Far from close family and friends, Kipling lost her home, then returned to Winnipeg, where she’s since been living in Point Douglas encampments for the last three years.
“Just getting connected with all the people that I know out here using, it’s kind of hard to get out of that lifestyle and the people and the friends and everything. It’s like, you become part of a different type of family who accept you for your flaws.”
Kipling avoids downtown shelters and struggled to complete the detox component of her addictions treatment due to withdrawal, she said.
She couldn’t put her finger on any solutions that would help her most.
“I’m shy, as it is, to ask for help,” she said. “I never thought about me. I always thought about everybody else.”
Kipling applies carpentry skills she picked up in the public school system to help others maintain their make-shift homes, she continued.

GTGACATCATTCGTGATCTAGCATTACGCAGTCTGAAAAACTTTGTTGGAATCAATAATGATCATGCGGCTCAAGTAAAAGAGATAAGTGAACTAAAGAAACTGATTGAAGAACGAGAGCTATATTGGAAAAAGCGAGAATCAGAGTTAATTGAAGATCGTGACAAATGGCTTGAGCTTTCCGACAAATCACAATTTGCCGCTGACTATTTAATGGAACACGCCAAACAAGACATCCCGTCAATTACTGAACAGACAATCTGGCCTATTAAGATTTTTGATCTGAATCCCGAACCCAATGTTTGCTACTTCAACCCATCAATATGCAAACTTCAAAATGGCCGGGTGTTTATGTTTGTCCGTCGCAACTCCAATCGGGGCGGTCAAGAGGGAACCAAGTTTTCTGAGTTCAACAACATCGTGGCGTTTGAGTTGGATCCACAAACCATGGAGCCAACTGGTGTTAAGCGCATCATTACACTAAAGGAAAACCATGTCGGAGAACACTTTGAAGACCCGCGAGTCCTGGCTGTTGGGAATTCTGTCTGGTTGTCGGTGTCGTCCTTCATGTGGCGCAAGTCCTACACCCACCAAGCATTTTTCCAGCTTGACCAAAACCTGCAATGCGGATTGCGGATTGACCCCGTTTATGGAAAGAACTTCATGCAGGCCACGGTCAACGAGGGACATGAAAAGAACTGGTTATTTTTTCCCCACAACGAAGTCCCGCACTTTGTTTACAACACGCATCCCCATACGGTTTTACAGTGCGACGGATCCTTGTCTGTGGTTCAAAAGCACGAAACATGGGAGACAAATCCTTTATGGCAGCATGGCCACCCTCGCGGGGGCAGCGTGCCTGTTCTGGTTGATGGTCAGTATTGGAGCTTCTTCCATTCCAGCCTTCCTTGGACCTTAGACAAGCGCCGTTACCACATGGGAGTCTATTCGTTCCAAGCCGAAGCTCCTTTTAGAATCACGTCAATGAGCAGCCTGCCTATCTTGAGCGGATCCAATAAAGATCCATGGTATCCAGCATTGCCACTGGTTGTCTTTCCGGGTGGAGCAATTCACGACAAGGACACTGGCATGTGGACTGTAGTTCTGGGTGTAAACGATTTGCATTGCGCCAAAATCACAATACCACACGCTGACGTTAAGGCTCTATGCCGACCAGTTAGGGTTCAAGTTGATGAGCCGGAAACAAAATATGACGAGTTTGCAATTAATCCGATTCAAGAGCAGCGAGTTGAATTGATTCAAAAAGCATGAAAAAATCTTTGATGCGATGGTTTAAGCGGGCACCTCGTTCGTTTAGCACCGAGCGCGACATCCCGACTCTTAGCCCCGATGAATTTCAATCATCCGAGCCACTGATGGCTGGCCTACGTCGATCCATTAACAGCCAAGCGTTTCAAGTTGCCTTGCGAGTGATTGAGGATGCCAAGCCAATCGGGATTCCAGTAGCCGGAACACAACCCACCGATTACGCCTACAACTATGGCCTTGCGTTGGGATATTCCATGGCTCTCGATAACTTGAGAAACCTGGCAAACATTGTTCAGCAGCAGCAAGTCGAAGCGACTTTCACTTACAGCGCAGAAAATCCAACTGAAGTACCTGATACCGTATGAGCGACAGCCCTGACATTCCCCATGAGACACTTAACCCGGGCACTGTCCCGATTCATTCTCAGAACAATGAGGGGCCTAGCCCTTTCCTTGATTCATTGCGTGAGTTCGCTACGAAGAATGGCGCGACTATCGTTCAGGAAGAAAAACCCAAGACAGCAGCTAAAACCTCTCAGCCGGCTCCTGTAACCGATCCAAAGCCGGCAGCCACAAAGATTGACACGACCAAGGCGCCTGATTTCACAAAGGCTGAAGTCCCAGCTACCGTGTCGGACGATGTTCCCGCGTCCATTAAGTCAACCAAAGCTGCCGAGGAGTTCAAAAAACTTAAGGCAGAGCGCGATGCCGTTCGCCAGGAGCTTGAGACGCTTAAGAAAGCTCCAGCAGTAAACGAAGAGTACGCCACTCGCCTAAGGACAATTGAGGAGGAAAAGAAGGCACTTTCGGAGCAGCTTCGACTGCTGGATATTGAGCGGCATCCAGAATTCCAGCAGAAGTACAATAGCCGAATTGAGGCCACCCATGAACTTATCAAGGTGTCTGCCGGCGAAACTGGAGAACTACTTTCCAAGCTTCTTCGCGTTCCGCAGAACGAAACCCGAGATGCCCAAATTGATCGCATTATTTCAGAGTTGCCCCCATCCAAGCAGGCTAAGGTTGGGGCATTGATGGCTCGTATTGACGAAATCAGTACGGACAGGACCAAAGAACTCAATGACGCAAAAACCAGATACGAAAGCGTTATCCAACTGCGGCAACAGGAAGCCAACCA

She’s open to finding a place but worries about the bureaucracy that could land her right back to where she finds herself now.
“There’s a bit of me that wants to change and get into a place, but it’s just the fact of having the worries of, say, if I don’t get my health card copied by like EIA (Employment Income Assistance) or something, then they’ll hold back the assistance or the rent.”
“If you don’t pay your rent … you’re getting kicked out, or if you don’t do this, then we’re going to hold your assistance back, or, you know what I mean? There’s not like something hanging over your head where you’re like, I have to jump through the hoops.”
It’s a stable life that feels out of reach — a gap Antle said he hopes he can help close.